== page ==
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Students will verbalize an inference about the events leading up to a visual scene by explaining “what just happened” in response to visual cues.
Stages Learning Materials Language Builder: Emotion Cards
This lesson is designed for 1:1 instruction with a teacher or therapist.
This activity asks students to practice their emotion identification skills and inferential reasoning to describe “what just happened” before a scene took place.
To prepare, educators should select 3-5 cue cards from the Emotion Cards set. Selected cards should be rich with hints about what could have happened before the scene took place. For example, a card depicting a woman selfishly consuming a plate of strawberries while providing none for the little girl sitting next to her would provide a student with a great opportunity to make an inference about what could have happened. An ideal student response might be that the woman is mad at her daughter or too hungry to share.
Before starting the procedures with the student, model the activity by going through steps 2-4 and verbalizing your thought process aloud. This will help student understand what they will need to do to be successful.
Visual sentence frames - Before engaging in the activity, create an “anchor chart,” or referenceable visual aid, with sentence stems that students can use to respond to your questions. Remember to review the sentence stems and model correct usage before engaging in the activity!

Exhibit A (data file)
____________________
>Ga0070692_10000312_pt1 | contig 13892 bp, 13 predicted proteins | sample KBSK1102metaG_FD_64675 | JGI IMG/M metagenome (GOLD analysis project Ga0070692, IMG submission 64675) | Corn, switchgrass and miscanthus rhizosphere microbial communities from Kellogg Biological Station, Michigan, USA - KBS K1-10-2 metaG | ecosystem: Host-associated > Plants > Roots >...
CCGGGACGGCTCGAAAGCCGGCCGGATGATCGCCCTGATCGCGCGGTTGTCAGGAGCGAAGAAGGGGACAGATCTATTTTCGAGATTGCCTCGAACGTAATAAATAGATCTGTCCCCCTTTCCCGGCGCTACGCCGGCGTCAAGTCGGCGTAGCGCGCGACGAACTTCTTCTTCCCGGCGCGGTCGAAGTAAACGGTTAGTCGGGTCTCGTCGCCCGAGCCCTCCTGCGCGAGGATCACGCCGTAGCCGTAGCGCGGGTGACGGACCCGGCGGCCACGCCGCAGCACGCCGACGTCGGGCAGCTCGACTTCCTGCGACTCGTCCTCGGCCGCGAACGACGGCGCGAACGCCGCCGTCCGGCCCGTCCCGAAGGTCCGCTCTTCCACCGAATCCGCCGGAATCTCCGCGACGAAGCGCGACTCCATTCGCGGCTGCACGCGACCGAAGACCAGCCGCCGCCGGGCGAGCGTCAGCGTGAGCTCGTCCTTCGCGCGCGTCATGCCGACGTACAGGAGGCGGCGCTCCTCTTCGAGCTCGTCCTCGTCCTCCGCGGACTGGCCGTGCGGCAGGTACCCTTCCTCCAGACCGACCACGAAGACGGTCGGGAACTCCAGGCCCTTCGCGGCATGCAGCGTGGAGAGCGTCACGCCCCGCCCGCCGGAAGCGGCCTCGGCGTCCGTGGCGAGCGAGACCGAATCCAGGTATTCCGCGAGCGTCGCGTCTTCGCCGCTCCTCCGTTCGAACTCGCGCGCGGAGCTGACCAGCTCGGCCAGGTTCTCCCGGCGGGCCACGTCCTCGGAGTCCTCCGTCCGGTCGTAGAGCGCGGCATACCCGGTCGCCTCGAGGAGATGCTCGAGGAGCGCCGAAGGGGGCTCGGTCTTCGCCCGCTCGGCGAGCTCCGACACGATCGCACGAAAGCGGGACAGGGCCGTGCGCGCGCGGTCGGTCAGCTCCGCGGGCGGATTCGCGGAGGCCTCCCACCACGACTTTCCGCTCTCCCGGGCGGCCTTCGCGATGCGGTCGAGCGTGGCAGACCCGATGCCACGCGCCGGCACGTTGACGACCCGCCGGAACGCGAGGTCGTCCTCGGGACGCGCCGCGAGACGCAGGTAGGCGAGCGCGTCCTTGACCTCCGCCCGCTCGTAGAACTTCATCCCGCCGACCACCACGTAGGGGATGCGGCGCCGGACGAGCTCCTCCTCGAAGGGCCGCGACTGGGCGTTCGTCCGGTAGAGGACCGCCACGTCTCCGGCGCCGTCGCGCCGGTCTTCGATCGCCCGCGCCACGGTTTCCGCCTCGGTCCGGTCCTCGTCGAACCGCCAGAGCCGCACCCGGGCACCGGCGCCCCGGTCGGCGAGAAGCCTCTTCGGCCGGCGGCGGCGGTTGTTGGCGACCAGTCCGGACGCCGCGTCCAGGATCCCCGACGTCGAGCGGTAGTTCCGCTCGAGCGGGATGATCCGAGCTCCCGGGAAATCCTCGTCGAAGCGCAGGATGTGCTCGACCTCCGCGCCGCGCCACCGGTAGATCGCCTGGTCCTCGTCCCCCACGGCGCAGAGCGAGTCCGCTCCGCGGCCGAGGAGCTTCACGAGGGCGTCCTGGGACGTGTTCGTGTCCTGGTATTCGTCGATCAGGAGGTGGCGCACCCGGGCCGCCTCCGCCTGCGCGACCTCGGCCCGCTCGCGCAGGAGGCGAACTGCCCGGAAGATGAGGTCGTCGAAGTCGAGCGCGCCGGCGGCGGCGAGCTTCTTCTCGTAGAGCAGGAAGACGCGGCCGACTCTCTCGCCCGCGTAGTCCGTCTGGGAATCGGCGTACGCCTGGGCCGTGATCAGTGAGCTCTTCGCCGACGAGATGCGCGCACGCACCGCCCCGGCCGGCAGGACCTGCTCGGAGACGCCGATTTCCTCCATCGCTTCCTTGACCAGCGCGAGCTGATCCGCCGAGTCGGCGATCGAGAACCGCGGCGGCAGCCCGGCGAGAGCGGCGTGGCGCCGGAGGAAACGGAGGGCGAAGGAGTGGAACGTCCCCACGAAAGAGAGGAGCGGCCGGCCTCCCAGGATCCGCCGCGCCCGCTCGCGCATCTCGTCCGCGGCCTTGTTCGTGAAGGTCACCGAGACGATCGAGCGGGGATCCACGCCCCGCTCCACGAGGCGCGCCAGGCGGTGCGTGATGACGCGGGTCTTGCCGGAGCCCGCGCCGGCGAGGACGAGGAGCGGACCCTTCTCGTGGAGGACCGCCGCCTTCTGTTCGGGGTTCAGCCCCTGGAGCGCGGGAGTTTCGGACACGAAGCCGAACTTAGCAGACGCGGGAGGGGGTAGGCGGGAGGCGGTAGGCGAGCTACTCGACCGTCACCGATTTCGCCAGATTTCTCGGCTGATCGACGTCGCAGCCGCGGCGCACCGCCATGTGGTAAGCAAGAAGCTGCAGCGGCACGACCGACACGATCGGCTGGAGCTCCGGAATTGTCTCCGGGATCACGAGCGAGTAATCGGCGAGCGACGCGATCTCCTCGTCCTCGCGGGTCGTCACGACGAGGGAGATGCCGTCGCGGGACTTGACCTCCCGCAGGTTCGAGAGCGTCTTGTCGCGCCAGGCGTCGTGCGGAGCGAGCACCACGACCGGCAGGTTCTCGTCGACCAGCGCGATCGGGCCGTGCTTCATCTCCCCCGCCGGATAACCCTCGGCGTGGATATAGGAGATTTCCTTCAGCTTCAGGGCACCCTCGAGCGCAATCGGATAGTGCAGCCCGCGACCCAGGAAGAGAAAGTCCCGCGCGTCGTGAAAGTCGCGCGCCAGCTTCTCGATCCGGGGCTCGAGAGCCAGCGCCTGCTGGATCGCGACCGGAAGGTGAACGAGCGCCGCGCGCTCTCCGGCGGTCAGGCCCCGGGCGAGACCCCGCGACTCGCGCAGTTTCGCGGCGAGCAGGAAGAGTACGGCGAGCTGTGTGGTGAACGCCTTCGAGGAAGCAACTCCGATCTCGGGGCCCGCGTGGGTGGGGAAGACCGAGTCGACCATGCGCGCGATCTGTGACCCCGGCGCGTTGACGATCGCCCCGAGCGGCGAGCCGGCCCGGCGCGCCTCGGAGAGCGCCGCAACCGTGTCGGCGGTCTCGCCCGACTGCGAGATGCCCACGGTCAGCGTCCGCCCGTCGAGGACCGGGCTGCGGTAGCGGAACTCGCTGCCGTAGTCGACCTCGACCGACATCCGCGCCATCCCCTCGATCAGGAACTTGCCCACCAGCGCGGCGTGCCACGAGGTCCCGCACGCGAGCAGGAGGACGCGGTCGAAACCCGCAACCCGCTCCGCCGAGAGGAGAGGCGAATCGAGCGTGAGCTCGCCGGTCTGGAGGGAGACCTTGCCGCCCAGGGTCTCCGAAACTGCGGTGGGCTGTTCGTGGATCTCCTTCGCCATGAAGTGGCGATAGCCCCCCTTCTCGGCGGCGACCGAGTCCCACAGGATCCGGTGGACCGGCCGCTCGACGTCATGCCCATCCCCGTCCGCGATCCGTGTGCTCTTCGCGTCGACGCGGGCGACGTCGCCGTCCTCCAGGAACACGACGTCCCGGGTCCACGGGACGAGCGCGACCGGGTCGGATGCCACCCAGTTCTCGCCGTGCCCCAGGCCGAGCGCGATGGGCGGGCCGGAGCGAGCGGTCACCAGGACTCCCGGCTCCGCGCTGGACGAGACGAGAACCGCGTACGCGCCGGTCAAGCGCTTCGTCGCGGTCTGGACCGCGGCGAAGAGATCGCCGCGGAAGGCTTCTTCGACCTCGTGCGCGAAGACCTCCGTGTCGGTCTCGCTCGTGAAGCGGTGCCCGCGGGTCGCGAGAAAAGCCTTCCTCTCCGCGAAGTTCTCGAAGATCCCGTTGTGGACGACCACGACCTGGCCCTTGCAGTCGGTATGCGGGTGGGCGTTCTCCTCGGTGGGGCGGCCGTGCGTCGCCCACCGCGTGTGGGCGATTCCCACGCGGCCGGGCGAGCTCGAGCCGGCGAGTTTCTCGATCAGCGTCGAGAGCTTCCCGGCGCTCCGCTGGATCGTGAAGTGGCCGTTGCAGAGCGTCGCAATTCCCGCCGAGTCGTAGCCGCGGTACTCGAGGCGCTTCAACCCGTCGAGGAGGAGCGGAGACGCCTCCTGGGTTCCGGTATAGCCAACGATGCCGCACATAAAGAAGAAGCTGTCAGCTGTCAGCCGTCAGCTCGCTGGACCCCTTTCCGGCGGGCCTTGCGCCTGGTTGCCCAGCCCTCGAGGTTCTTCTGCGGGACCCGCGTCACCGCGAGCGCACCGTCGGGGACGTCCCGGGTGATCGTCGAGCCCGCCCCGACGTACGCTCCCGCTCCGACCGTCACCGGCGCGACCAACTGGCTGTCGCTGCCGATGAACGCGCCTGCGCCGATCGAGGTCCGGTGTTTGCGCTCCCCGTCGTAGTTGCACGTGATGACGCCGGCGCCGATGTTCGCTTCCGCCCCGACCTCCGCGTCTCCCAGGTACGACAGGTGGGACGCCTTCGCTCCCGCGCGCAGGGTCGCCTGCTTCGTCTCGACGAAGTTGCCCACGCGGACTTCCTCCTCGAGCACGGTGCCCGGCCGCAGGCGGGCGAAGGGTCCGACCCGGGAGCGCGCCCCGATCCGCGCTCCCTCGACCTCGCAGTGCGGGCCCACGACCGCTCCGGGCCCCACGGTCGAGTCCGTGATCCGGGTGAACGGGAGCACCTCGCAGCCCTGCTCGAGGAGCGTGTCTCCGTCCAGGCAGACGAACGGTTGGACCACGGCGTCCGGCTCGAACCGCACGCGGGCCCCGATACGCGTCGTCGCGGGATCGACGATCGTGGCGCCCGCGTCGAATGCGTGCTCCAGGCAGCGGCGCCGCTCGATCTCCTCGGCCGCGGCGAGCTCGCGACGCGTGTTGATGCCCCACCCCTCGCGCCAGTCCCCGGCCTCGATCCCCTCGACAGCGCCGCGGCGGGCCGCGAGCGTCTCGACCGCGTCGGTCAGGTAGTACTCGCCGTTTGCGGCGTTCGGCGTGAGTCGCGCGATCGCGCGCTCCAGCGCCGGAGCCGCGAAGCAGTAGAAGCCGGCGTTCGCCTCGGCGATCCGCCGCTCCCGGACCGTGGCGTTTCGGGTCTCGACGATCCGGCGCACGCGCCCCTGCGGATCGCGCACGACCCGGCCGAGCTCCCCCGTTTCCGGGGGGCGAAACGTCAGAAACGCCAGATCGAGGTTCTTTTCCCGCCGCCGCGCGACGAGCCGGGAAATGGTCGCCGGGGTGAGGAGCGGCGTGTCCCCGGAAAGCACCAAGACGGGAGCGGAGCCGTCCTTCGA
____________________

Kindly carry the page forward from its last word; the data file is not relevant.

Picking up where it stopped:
Provide choices - Should students struggle to identify what is taking place in the photo (emotion, occupation, noun, situation), remember that choices can provide additional support without “giving away” the answer. For example, if a student is unable to identify an emotion as “happy,” consider asking the student, “Is the person in the picture feeling sad?”
Echoing answers - If students are struggling to generate language to respond to your prompt, consider having students echo the correct answer by repeating after you. State the correct answer in 2-3 word phrases and ask the student to repeat after you. To increase difficulty, extend the length of repeated phrases. Remember to celebrate successes!
Meaningful motion - Incorporate physical gestures and movements to help students understand and generate language. Encourage students to mirror your movements in their responses.
Pre-teach vocabulary - Before your activity, don’t forget to pre-teach essential vocabulary to ensure students are equipped with the language required for success. Show students a visual image that represents the word and ask them to say the word after you. This support is especially important for language learners.
Grace Chen is currently pursuing an Ed.M. in Arts in Education at Harvard Graduate School of Education. She has been a teaching artist, curriculum developer, and research assistant focusing on innovative evaluations in out-of-school time programs. She hopes to develop resonant and empowering art programs by partnering with youth in educational research and practice.